Young indigenous writers lead way
SEREMI Gorogo Rawson, an 11-year-old indigenous student at Copmanhurst primary school, is the inaugural winner of the Long Way Home Primary School Writing Competition.
Yesterday at a special school assembly and with her family watching on, the Year 6 student was presented with the winner's certificate and tickets to the Byron Bay Writers Festival Kids Big Day Out.
Seremi's story Until Now was chosen from 135 entries that were received from schools throughout the Clarence Valley.
Grafton writer Claire Aman, as a co-creator and co-judge of the writing competition, made the winner's presentation. MsAman praised Seremi's writing, noting the originality and the almost mystical feel of her story.
Seremi said she was very happy and grateful to win the competition as she liked writing a lot.
One of the main reasons she favours writing is her love of learning new words when researching for her stories. When Seremi includes these new words into her stories, she feels it makes her writing more interesting and exciting.
Writing, though, is not Seremi's only interest. She also has a passion for arts and crafts and is a budding photographer. Other pastimes Seremi likes to undertake include gymnastics and trampolining.
Seremi is the daughter of Danielle Gorogo and Sharyn Rawson from Upper Copmanhurst.
Creativity definitely runs in the family, with Danielle being a talented artist and Seremi's brother Djagali being an innovative musician achieving success on the alternative internet charts - SoundCloud.
Seremi and her family are currently awaiting the results of her scholarship application to attend St Hilda's school at Southport.
Seremi's mum advised that the scholarship application process was extremely competitive and Seremi had already undertaken one interview.
When asked whether she would like to follow up her writing as a career, Seremi replied she would like to explore all her options first.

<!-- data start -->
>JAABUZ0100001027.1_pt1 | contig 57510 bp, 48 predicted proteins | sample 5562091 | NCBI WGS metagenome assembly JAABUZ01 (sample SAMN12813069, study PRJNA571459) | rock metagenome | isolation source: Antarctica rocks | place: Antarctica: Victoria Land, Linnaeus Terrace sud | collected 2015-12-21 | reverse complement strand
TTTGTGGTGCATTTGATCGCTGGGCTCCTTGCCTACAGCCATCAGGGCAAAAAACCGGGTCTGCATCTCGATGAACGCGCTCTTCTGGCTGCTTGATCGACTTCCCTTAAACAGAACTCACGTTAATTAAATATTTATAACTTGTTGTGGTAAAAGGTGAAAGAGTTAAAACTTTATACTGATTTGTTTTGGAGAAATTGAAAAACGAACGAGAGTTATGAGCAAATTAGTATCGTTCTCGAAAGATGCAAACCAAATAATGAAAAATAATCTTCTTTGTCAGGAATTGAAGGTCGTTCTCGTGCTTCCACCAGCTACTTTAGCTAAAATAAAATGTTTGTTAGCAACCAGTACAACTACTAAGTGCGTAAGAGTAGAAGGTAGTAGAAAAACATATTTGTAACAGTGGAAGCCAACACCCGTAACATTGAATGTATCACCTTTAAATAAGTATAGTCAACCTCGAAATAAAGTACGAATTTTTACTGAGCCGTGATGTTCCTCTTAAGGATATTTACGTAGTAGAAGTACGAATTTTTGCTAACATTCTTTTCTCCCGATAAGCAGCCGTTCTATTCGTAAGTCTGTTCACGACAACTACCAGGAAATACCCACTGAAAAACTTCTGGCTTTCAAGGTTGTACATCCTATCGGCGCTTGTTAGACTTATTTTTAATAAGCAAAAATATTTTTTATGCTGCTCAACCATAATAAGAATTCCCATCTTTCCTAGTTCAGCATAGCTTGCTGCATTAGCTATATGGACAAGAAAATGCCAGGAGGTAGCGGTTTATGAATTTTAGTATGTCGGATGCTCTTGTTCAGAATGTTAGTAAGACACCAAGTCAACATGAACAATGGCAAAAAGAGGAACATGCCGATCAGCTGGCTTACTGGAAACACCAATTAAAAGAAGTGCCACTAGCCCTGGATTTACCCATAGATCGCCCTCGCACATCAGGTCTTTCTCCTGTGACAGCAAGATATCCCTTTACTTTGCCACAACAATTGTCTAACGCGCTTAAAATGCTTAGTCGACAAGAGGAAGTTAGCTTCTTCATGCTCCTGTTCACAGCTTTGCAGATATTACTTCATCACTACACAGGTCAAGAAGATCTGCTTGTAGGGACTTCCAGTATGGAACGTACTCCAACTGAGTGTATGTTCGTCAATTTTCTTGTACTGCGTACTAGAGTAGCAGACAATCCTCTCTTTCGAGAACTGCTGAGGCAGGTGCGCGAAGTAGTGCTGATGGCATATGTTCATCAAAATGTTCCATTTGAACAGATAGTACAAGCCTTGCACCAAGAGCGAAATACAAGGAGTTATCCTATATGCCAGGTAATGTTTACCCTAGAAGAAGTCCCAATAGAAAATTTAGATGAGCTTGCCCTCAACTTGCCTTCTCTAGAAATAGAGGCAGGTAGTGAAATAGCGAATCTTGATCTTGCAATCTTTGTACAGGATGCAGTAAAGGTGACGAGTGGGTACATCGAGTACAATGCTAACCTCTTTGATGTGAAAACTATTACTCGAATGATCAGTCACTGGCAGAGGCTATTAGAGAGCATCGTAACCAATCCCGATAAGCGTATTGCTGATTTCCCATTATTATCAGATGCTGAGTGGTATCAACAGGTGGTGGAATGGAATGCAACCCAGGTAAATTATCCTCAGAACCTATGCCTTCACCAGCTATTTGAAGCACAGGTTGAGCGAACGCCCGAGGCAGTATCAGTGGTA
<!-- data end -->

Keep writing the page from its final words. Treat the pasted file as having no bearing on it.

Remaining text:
Whatever Seremi chooses and whatever happens with her scholarship application, it is very likely that Seremi has a big future in front of her.
Ms Aman explained that the writing competition had three categories - primary school, high school and adult.
"The theme for primary students was water, while high school students and adults could write on the theme 'the long way home'.
"Primary students could write up to 150 words, high school students could write up to 500 words and adults could write up to 2500 words."
Ms Aman also advised that the second-placed winner was also a young indigenous person - Lani Cole from St James Primary School, Yamba, whose story is titled She Runs Deep.
Lani's sister, Tayah, scored a highly commended certificate with her story The Ocean Team.
Ruby Donnelly's story The Old Aboriginal Woman was also highly commended.
In her story, Ruby, an indigenous Year 1 student from Baryulgil, retold the story, in her own words, of the creation of the Clarence Valley.
Other students who received highly commended certificates for their stories were Brooke Chapman, Sharlee Cook and Declan McCone.
The competition judges were Erin Brady (coordinator of Long Way Home), Claire and myself.
Organisers are currently in the process of judging the adult section of the writing project.
However, they are already looking to next year, with plans to run the Long Way Home writing project again.
by Seremi Gorogo-Rawson
When I was a kid I never would have imagined anything like this. I never would have thought that it could be possible, but I was a kid then. Sometimes my brother would take me down to the end of the property to look at the beautiful sunset over the river. I used to think it was the prettiest thing ever, but stopped thinking that, when I stopped noticing it.
One time when I was 11, I needed some time out and I didn't know where to go, so I went down to the river. I sat on the rock where I had engraved my name once and I looked at my reflection in the beautiful clear water.
It felt like my face was sinking into the water, the water was draining out or I was just getting a bit dizzy. I want to touch it and fell in. I thought I was drowning, but I wasn't, I was touching the ground. The water I had always known... was gone.
Giinagay Jinggiwahla ("hello" in our first nation languages) is a weekly column written by the indigenous communities of the Clarence Valley covering a variety of topics, opinions and events across our first nation areas Bundjalung, Yaegl and Gumbaynggirr.